In which we present a regular round-up of news from the world of Grown-up Travel
South Sudan: The wildest frontier
The world’s newest country has a wealth of wonders – from remote mountains to the Nile. It just takes a bit of effort and flexibility, says Celia Topping.
Standing exultantly on the summit of Mount Kinyeti, our small band of explorers boisterously congratulated each other. At a mere 3,187m, we were barely half as high as the brave summiteers of Kilimanjaro. However, it wasn’t the height of Kinyeti that was cause for celebration, but its location. We were at the highest point in the Imatong Range, in Eastern Equatoria – the wonderfully named region of South Sudan along the upper reaches of the White Nile. And we were the first commercial expedition team to climb the highest mountain in the newest country in the world.
Our trip, run earlier this year by the expedition company Secret Compass, was not without its risks. South Sudan, created on 9 July 2011, is a country born out of years of conflict and civil war and it remains an unpredictable place.
Happily, the leader of our 10-strong team, Tom Bodkin, is an ex-paratrooper. He and his partner, Lev Wood, take small groups into some of the most unexplored regions in the world. “We wanted to show that this remote area, which before had been thought of as inaccessible and dangerous, can actually be enjoyed if done responsibly,” said Tom.
At the top of Kinyeti, he pulled a bottle of champagne out of his rucksack and shared it around our battered metal camping mugs to hearty approval. However, just as we’d had the chance to catch our breath, we heard the familiar crackling of burning bushes and the pungent odour of wood smoke. Donato, self-proclaimed “Landlord of the Mountain” and our local guide, had set fire to vegetation on the mountainside, cutting short our jubilation and obscuring the fantastic panoramic view across the Imatongs with thick, eye-watering smoke. Ignoring our protestations, he shrugged and lit his cigarette from a nearby flaming branch.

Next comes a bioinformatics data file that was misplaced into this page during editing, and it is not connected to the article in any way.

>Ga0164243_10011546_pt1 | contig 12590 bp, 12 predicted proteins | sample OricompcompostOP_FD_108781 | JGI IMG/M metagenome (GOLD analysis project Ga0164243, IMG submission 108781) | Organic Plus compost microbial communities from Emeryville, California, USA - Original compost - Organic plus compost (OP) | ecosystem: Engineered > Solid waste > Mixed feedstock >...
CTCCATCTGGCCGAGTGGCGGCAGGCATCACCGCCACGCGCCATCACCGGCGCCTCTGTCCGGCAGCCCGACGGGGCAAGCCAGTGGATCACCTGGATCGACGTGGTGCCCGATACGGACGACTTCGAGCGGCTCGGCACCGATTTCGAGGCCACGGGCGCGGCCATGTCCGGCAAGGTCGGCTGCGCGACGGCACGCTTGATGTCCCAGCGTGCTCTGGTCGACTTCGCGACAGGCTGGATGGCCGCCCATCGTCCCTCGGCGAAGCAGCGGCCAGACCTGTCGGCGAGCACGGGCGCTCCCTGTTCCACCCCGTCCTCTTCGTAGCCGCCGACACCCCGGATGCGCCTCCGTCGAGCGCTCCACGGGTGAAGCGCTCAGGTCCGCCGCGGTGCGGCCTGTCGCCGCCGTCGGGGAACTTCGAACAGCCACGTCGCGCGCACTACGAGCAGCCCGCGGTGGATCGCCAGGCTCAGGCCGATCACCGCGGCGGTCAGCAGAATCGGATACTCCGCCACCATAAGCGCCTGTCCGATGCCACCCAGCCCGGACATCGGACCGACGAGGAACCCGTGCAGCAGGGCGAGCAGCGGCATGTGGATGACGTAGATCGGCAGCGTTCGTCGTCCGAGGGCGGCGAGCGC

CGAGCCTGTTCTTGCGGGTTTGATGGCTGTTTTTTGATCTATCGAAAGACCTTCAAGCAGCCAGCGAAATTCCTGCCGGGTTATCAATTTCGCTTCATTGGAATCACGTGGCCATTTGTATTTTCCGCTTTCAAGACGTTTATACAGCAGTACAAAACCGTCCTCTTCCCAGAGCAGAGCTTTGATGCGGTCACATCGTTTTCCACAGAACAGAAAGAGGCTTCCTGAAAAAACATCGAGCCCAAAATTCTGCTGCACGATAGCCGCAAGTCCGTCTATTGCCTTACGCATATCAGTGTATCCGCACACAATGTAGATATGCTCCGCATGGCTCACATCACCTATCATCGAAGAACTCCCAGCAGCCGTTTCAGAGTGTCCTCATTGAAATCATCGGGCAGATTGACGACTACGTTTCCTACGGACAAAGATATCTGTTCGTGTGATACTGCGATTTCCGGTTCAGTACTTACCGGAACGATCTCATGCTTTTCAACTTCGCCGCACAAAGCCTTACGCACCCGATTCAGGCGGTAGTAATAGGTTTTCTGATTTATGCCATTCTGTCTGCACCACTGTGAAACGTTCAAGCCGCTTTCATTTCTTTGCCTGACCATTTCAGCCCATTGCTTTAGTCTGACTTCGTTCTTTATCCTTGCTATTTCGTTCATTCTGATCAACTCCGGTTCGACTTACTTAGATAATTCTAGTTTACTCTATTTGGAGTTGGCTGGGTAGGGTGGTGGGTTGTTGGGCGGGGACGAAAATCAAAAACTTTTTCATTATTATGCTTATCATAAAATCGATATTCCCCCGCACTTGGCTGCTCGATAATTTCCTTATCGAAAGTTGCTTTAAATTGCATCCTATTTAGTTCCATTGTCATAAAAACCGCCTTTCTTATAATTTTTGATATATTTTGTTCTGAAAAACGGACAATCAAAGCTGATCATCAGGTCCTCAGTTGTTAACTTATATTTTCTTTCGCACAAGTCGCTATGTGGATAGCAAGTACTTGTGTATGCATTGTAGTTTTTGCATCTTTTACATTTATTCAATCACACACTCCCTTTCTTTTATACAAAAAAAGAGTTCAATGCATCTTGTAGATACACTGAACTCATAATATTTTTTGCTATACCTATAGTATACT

Secret Cinema launches the Secret Hotel
Pioneers of popular immersive cinema experiences, Secret Cinema, today added a Secret Hotel element to the event, letting moviegoers stay on at themed mystery lodgings complete with staff in character.
Immersive theatre and cinema experiences are all the rage … thanks to pioneering companies Punchdrunk and Secret Cinema. More recently the likes of the Experimental Food Society and Poietic have created immersive restaurants that turn dining out into a theatrical experience (levitating canapés, anyone?). So, it was only a matter of time before some clever clogs came up with the concept of immersive, or theatrical, accommodation. Welcome to the Secret Hotel.
Tickets went on sale today at 1pm for an overnight experience created by the founders of the hugely popular Secret Cinema – the Secret Hotel gives audience members the chance to become guests at a curated themed “hotel” inspired by the film they’ve just watched.
As you would expect, the Secret Hotel is shrouded in mystery. All we know is that it’s somewhere in central London and that of the 450 or so people per night attending the film experience this autumn, 80 will stay at the hotel. The only other hint as to what the hotel might be like is in the price: tickets cost £30 per person.
In other words – you won’t be sleeping in a king-size four-poster. Beds will be in dorm rooms for up to six people, and breakfast, we assume, will be basic. “The most important thing is that it will be an experience … the building and the staff will be in full character,” says Fabien Riggall, creative director and founder Future Cinema, creators of Secret Cinema.